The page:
Ken Burns and Lynn Novick’s documentary series on the Vietnam War is filled with the stories and voices of ordinary soldiers on all sides of the conflict. But the most tragic aspect of the tale, for me, was hearing President Lyndon Johnson on tape, before full U.S. engagement, admitting the war could not be won. Johnson’s dilemma is one that presidents dread facing — and one that President Trump is bringing upon himself with both North Korea and Iran.
In May 1964, when the United States had fewer than 20,000 troops in Vietnam serving as advisers and trainers, Johnson said to his national security adviser, McGeorge Bundy: “I just stayed awake last night thinking about this thing. . . . It just worries the hell out of me. I don’t see what we can ever hope to get out of there with once we’re committed. . . . I don’t think that we can fight them 10,000 miles away from home and ever get anywhere in that area. I don’t think it’s worth fighting for and I don’t think we can get out.”
“I look at this sergeant of mine this morning,” Johnson continued. “He’s got six little old kids . . . What in the hell am I ordering him out there for? What the hell is Vietnam worth to me? . . . What is it worth to this country?”
Johnson was asking all the right questions. He understood that Vietnam was not actually vital and that it could easily become a quagmire. Yet he could never bring himself to the logical conclusion — withdrawal. Like so many presidents before and after him, he could not see how he could admit failure. No president could do that.
And so, because the president of the United States could not think of a way to admit that the United States needed to reverse course, Johnson increased troop levels in Vietnam from fewer than 20,000 to more than 500,000, tearing apart Indochina, American society and his presidency. The example is dramatic, but it is generally true that in foreign policy, when the United States is confronted with a choice between backing down and doubling down, it follows the latter course.
In two crucial arenas, North Korea and Iran, Trump has dramatically raised the risks for the United States, and for no good reason. Determined to seem tougher than his predecessor, he has set out maximalist positions on both countries. He wants a totally denuclearized North Korea and an Iran that stops making ballistic missiles and stops supporting proxy forces in countries such as Syria, Iraq and Yemen. There is a vanishingly small possibility that North Korea and Iran will simply capitulate because Washington demands it. And if they don’t, what will Trump do? Will he back down or double down? And where will this escalation end?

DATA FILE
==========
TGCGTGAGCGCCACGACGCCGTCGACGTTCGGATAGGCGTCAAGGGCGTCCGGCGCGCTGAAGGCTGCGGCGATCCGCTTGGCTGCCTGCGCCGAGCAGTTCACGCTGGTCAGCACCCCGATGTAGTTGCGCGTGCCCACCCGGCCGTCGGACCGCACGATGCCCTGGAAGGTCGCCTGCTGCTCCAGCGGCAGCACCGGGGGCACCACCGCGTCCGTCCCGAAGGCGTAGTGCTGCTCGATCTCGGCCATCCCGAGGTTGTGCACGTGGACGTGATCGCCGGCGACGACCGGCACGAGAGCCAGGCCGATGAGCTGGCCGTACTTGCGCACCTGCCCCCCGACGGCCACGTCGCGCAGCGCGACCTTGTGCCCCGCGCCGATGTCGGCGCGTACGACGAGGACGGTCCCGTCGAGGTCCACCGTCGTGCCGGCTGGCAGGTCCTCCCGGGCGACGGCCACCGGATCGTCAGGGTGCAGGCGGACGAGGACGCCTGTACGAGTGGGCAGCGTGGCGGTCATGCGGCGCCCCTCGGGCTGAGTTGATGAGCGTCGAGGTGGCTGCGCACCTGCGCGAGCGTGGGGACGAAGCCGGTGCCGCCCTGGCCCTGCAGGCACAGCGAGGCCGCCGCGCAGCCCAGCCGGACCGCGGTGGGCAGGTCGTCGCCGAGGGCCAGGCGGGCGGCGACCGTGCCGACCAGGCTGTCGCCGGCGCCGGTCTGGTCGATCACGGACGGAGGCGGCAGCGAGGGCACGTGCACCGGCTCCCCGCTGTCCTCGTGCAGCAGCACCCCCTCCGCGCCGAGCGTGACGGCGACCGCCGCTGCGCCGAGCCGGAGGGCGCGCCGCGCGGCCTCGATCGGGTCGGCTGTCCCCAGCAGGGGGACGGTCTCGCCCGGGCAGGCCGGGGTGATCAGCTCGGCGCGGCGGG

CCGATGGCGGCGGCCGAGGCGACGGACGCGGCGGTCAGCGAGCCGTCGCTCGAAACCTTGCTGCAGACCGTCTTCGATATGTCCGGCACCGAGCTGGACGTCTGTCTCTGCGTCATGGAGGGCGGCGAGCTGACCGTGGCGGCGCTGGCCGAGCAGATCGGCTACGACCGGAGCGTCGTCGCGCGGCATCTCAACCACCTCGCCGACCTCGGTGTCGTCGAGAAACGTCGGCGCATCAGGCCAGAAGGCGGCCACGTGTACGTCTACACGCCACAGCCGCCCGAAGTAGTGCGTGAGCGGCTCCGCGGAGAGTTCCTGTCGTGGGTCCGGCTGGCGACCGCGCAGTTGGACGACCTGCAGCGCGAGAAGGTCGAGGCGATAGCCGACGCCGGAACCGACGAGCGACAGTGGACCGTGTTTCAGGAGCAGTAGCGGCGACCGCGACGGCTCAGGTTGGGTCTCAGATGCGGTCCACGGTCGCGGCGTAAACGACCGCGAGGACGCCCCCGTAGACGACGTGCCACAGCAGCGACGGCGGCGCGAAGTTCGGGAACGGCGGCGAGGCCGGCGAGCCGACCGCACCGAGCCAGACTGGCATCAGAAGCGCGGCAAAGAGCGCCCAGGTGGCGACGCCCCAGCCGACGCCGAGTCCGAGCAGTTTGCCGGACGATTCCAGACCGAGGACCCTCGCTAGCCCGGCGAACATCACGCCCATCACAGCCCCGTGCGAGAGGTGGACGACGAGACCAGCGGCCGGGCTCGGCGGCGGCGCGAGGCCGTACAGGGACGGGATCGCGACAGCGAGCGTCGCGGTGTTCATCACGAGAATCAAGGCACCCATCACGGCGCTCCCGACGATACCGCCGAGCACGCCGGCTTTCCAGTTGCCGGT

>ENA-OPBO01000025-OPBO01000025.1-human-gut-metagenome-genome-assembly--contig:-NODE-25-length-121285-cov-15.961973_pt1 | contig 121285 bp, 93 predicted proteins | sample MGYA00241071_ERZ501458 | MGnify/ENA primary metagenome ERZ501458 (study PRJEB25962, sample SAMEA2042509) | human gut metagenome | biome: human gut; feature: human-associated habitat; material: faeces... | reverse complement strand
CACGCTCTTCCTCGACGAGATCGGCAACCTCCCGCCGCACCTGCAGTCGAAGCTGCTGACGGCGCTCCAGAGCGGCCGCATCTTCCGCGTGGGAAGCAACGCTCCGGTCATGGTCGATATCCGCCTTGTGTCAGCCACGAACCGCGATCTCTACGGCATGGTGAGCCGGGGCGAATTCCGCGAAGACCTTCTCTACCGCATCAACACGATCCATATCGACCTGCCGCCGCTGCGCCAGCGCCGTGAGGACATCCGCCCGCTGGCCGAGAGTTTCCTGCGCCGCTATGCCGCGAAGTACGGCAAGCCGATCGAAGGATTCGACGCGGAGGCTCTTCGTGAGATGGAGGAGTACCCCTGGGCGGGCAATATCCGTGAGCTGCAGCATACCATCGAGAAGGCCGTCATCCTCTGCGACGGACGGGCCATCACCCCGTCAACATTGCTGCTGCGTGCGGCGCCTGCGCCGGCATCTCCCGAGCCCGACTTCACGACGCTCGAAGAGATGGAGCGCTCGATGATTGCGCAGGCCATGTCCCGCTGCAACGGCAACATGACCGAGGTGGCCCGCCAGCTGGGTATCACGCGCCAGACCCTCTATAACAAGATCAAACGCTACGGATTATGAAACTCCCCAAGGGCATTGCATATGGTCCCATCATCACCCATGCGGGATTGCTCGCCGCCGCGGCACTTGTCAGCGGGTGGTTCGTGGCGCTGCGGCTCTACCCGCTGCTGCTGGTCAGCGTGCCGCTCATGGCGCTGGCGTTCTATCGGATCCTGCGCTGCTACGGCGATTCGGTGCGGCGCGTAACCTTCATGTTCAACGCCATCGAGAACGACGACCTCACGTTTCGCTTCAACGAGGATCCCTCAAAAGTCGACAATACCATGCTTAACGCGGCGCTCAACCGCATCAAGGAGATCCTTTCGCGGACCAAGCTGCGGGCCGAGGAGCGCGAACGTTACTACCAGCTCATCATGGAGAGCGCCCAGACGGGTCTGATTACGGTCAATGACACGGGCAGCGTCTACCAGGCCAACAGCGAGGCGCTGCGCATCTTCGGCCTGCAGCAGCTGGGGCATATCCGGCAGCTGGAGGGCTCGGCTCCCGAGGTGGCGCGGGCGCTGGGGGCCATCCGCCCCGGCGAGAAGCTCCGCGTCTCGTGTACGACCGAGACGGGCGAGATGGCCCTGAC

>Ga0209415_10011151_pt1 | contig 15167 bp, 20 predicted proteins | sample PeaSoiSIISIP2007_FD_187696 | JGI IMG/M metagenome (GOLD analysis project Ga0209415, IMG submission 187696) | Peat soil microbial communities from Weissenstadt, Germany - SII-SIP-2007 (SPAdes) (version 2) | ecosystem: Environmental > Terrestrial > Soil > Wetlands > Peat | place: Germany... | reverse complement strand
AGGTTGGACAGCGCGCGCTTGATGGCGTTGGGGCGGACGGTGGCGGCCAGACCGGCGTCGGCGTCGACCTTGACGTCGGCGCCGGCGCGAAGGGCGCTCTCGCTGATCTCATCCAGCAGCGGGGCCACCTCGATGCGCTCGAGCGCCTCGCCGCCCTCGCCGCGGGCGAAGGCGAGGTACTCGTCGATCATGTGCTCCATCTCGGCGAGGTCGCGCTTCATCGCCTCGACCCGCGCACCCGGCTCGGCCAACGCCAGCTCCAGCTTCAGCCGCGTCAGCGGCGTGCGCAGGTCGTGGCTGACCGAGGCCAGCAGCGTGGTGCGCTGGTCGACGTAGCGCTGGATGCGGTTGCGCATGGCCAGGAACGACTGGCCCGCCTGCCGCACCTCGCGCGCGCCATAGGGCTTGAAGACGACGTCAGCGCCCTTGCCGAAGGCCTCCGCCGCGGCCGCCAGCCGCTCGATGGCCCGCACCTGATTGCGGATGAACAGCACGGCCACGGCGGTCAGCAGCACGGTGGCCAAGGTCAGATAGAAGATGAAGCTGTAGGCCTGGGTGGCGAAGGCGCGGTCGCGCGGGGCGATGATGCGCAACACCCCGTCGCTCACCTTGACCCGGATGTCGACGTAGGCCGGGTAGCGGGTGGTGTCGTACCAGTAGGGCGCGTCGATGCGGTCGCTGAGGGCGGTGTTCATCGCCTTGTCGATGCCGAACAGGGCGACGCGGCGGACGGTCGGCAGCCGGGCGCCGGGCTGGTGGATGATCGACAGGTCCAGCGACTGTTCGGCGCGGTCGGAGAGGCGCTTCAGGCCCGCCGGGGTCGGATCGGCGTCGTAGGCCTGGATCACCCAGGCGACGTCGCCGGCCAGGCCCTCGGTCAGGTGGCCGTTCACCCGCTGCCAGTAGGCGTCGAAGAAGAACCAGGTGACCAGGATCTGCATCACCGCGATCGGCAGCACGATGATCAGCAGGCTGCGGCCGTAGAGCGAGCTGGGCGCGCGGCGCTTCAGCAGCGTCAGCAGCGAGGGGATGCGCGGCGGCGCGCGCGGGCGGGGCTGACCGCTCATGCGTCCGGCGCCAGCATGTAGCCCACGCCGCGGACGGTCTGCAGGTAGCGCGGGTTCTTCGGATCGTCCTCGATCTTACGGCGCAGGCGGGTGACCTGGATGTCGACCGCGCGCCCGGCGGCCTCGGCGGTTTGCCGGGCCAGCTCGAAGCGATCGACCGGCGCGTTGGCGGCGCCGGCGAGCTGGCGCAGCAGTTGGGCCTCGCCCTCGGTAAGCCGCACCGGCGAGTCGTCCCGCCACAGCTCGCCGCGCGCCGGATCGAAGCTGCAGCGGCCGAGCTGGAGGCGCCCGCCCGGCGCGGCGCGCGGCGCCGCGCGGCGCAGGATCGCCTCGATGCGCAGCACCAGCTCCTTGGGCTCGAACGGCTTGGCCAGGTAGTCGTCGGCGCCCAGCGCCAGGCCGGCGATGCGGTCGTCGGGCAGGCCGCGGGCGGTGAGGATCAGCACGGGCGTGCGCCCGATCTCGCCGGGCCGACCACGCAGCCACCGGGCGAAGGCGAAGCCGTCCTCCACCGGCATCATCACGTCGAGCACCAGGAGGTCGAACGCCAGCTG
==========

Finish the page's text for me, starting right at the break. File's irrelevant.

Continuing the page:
Trump seems to view international negotiations as he does business deals. He has to win. But there is one big difference. In the international arena, the other person also has to worry about domestic politics. He or she cannot appear to lose either.
As a leading businessperson recently said to me, “Trump is playing a two-person negotiation, thinking it’s just him and the other guy, two principals, making a deal, as in business. But actually there are people outside the room — the two nations’ publics — that place huge constraints on the negotiators. It’s not a two-person game at all.”
For any international negotiation to succeed, there has to be some element of “win-win.” Otherwise, the other side simply will not be able to sell the deal back home. But Trump seems to believe above all that he must win and the other side must lose.
A senior Mexican official told me there would have been a way to renegotiate the North American Free Trade Agreement, even find a way to fund the border wall, “but Trump needed to allow us to also declare some kind of victory, give us some concessions. Instead he started out by humiliating us and made it impossible for [President Enrique] Peña Nieto to make a deal. After all, no Mexican government can be seen to simply surrender to Washington.”
Trump’s way of negotiating might have worked in his past life, although there, too, many argue it was not the way to build a great reputation. But he’s not doing real-estate deals anymore. The arena is different, the conditions are far more complex and the stakes are higher — astronomically higher.